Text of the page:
Published on:

Businesses Beware: New SEC Rule Lets Whistleblower Report Violations Directly to SEC

above-the-bar-logo-no12.jpgA new whistleblower law, Section 922 of the Dodd-Frank Wall Street Reform and Consumer Protection Act, has many corporations worried as it goes into effect August 12, 2011. The new rule increases whistleblower protection for individuals who provide original information about violations of federal securities regulations. The rule allows whistleblowers to collect up to 10-30% of penalties over a million dollars that the SEC fines their company, even if the whistleblower bypasses the company’s internal reporting system. The SEC passed this new rule by a vote of 3 to 2. Many corporations, of course, were against this rule.

In order for an individual to receive an award, he or she must submit information which leads to a successful enforcement of an SEC action resulting in monetary sanctions against a company for more than $1 million. Depending on the information provided and various factors, a whistleblower award can range anywhere from 10% to 30% of the sanctions. If you have observed a federal securities violation or any other type of fraud being committed against the government, our firm can help you evaluate your information and bring it to the proper authority.

Pros & Cons Of Bypassing Corporate Controls

One of the hotly debated points of this new rule was that it allows employees who observe violations to directly report them to federal authorities without first exhausting their companies internal complaint mechanisms. Hal Garyn, vice president of North American Services with the Institute of Internal Auditors has stated that “you want to leave corporate governance as much as possible within the organization” and that “many internal whistleblower programs never make the news because they work effectively and quietly.” Opponents of the new law have also asserted that the new law in fact encourages whistleblowers to bypass their company’s internal reporting procedure which many corporations have implemented carefully and at great expense.

However, the push behind the new rule stems from the reasoning that whistleblowers do need more protection since they will most likely be retaliated against for complaining. In fact, they may be forced to report their allegations of wrongdoing to the very individuals who are committing the violations. The SEC wants and needs people to come forward and persist in their complaints even if there is corporate retaliation. Former Senator Chris Dodd, who co-authored the law, has stated that by having this type of protection, it will “minimize the kind of frauds that will occur from growing so large that by the time we discover them too many people have been hurt.” In hindsight, maybe Bernard Madoff’s Ponzi scheme could have been stopped or avoided early on if we had whistleblowers determined and persistent enough to follow through with their complaints.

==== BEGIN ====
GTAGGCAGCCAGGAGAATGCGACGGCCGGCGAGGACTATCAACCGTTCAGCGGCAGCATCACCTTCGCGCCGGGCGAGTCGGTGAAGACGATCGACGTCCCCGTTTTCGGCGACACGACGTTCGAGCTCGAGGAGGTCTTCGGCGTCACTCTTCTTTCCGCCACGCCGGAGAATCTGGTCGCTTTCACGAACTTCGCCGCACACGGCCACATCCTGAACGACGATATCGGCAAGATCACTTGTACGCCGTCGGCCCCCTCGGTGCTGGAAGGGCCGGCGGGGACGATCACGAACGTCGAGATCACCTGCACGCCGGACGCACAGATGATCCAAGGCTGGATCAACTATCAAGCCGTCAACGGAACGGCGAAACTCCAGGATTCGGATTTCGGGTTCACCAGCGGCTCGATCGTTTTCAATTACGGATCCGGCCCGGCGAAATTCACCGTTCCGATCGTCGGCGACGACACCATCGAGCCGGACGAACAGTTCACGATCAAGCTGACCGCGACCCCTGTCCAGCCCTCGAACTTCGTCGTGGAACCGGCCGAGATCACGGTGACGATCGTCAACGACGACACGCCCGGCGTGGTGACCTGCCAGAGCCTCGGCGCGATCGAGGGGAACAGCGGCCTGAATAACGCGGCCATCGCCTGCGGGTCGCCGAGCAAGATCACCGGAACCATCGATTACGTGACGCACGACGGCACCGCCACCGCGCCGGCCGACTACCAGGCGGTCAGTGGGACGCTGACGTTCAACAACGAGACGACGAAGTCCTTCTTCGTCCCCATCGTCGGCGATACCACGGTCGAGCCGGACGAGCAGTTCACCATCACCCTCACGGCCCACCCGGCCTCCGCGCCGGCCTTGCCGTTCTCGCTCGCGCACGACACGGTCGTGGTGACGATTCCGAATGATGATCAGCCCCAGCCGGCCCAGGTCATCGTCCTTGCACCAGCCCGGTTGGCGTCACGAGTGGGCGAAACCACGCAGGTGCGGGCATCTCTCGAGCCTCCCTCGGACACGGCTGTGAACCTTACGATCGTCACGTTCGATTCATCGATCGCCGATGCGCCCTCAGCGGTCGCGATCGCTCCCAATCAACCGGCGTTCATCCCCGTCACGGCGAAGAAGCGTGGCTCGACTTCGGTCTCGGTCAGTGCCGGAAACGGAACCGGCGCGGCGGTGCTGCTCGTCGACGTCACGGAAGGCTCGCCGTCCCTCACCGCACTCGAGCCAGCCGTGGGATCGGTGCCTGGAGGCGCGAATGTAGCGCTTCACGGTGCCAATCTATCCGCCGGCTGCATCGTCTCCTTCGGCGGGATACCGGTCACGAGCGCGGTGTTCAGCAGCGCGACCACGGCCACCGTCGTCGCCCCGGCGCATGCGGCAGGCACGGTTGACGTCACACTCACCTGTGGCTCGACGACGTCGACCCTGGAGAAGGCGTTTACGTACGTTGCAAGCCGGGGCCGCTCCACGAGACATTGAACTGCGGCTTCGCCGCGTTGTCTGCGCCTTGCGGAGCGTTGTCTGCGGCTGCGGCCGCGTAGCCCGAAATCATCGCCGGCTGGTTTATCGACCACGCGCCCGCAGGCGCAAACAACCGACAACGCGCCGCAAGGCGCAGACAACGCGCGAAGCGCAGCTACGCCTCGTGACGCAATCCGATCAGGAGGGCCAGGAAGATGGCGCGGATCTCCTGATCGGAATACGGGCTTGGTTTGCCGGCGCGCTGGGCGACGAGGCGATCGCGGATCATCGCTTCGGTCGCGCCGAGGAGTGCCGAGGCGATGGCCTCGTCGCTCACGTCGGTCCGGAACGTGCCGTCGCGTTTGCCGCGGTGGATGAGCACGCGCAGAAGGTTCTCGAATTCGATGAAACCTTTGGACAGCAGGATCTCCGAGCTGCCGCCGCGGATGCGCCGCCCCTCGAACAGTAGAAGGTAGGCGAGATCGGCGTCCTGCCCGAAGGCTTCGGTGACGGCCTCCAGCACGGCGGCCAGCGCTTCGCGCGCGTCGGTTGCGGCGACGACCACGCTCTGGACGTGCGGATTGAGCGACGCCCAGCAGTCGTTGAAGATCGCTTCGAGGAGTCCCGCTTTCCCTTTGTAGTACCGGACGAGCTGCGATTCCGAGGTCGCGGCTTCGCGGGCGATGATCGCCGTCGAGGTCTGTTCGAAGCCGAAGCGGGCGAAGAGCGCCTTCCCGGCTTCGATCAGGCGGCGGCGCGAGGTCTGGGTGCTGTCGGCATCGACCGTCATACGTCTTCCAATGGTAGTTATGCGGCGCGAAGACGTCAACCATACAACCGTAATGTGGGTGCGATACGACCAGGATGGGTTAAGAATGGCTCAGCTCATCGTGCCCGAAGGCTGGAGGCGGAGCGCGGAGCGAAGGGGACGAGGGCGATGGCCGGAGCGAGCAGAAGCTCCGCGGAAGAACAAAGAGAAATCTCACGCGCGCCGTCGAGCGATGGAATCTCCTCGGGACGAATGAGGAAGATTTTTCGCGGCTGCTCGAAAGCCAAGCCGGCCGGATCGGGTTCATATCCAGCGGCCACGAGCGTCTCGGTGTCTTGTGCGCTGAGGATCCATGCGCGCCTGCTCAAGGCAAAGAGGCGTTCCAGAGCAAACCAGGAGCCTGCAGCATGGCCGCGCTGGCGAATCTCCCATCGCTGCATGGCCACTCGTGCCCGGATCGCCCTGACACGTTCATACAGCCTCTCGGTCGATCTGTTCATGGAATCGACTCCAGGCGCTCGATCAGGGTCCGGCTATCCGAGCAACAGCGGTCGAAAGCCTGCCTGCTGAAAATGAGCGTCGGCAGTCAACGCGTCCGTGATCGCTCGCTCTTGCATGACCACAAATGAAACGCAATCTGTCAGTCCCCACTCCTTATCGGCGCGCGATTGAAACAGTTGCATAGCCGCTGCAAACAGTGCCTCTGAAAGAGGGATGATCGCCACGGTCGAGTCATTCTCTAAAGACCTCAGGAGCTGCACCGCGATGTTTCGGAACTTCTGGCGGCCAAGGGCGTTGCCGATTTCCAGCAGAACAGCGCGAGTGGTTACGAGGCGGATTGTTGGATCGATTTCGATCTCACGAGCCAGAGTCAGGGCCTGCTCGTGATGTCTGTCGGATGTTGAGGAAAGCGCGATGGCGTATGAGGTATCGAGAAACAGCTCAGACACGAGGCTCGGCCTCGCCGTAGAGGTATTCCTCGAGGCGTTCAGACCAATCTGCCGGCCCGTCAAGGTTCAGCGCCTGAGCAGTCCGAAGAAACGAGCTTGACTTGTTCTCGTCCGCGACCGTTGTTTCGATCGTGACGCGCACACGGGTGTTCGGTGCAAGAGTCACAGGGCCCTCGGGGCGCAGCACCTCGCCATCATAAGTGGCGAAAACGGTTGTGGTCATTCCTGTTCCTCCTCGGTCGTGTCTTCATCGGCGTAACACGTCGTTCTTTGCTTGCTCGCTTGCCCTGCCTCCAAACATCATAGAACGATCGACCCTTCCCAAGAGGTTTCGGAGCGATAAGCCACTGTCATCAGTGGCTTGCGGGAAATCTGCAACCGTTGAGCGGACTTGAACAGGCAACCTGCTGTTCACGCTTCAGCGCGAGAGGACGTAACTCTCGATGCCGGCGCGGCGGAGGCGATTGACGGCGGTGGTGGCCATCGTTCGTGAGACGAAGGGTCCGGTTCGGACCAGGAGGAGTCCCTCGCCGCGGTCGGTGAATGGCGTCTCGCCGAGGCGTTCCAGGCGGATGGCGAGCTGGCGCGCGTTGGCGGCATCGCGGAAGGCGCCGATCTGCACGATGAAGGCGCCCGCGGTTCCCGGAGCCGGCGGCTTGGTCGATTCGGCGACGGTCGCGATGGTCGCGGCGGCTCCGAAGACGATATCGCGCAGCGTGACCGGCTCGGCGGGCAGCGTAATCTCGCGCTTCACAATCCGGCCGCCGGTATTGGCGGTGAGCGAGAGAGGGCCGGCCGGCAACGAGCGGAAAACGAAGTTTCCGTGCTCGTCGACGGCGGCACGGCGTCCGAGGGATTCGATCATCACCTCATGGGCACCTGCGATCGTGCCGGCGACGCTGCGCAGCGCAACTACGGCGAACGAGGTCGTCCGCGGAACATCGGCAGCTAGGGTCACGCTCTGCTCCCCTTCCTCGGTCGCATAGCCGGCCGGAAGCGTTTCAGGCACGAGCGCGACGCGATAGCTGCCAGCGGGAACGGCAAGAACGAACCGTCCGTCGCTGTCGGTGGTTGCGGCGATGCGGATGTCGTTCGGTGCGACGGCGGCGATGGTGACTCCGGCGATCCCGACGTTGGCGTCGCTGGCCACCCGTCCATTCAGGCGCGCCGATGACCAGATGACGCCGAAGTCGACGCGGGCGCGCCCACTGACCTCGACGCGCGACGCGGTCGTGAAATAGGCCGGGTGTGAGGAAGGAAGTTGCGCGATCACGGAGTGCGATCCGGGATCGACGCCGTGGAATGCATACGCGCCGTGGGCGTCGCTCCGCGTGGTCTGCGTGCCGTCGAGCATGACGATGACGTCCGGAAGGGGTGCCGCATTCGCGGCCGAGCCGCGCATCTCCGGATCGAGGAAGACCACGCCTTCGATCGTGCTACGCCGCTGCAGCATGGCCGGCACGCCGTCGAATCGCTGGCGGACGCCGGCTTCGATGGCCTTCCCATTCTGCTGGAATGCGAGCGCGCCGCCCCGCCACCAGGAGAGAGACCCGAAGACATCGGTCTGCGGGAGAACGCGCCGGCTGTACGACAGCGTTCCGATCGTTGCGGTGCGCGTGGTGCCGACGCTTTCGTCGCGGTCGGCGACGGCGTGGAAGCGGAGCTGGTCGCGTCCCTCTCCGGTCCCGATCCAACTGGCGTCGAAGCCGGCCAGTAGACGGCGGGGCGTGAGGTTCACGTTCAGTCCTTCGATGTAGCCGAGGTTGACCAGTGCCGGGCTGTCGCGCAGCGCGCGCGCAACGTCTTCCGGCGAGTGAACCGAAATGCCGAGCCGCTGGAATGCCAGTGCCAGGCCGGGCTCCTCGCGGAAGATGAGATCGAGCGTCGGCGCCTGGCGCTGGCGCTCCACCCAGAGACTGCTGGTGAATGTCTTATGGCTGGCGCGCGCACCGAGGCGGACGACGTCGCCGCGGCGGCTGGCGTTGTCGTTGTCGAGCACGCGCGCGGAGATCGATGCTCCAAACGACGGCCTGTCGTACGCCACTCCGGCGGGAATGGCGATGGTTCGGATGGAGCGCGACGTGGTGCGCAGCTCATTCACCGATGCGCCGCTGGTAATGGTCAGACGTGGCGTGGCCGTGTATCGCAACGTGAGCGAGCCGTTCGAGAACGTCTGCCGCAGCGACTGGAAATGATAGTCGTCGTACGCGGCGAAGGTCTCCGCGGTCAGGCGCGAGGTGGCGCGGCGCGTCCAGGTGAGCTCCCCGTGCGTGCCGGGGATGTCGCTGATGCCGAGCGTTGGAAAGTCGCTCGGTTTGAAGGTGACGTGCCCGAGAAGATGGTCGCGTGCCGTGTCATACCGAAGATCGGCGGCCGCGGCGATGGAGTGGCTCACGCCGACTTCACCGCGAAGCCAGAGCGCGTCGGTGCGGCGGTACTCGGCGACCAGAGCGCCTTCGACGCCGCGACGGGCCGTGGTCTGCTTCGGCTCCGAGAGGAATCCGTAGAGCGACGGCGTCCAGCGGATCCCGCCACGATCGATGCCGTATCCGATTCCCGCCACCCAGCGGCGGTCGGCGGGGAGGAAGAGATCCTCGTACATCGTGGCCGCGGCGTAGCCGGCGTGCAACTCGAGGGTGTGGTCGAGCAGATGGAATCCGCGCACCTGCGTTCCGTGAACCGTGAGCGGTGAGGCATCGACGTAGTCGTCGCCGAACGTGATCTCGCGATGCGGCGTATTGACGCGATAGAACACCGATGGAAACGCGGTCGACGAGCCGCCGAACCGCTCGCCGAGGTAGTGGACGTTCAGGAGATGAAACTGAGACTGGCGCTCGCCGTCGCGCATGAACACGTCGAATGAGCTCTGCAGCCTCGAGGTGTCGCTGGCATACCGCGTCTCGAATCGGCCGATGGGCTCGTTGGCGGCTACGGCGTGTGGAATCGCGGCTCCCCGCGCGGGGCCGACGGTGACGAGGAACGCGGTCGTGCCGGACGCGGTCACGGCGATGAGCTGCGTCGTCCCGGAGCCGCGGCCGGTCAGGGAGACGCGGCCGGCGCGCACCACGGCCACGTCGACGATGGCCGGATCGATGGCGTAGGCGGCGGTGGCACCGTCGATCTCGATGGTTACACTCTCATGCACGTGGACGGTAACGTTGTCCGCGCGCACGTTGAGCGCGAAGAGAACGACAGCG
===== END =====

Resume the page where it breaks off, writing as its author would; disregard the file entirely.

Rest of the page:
Corporations Need to be on Alert

This new law is wake up call to companies who don’t take their internal complaints seriously. Although many corporations have an internal reporting system which they have invested thousands of dollars in, complaints are either brushed to the side and not taken seriously or the complainant is retaliated against. Given the financial consequences to your company, it is imperative that you have an internal reporting system that your employees can trust. If an employee files an internal complaint of wrongdoing, promptly investigate the matter and determine if there is any merit to the employee’s charges. Do not “blow off” the employee’s complaints and retaliate against him or her. It is imperative that your employees trust your company’s internal system so that you have an opportunity to correct any wrongs before the government steps in and hits you with millions in fines and penalties.

Recent Increase in Whistleblower Complaints Reported to SEC

The National Whistleblower Center conducted a study of cases filed under the False Claims Act between 2007 and 2010 and found that about 90% of employees who filed a qui tam case first reported their complaints internally. The SEC has recently reported that the number of frauds being reported has risen since the Dodd-Frank rule passed. Before the law, the SEC used to get about a “couple dozen” high quality tips a year but are now getting “one or two high quality tips a day.” If you know of or have observed any fraudulent practices in your workplace, call our experienced Whistleblower Attorneys at Villanueva & Sanchala at (800) 893-9645 to learn how to report a fraud.

Disclaimer: 

Thank you for visiting our Blog. This blog provides general information and thoughts about various employment law issues primarily in the New York Tri-State area and occasionally in other areas. You are welcome to read the posts. However, do not construe any content on this blog as legal advice or the creation of an attorney-client relationship. Again, we provide the content only for informational purposes. You should not make decisions based information on our blog since the application of the law depends on the facts and each situation may be different. In addition, the law in most jurisdictions is different and changes constantly and we make no representations that any information on our blog has been updated. The Blog should not be used as a substitute for competent legal advice from an experienced employment law attorney in your state or jurisdiction.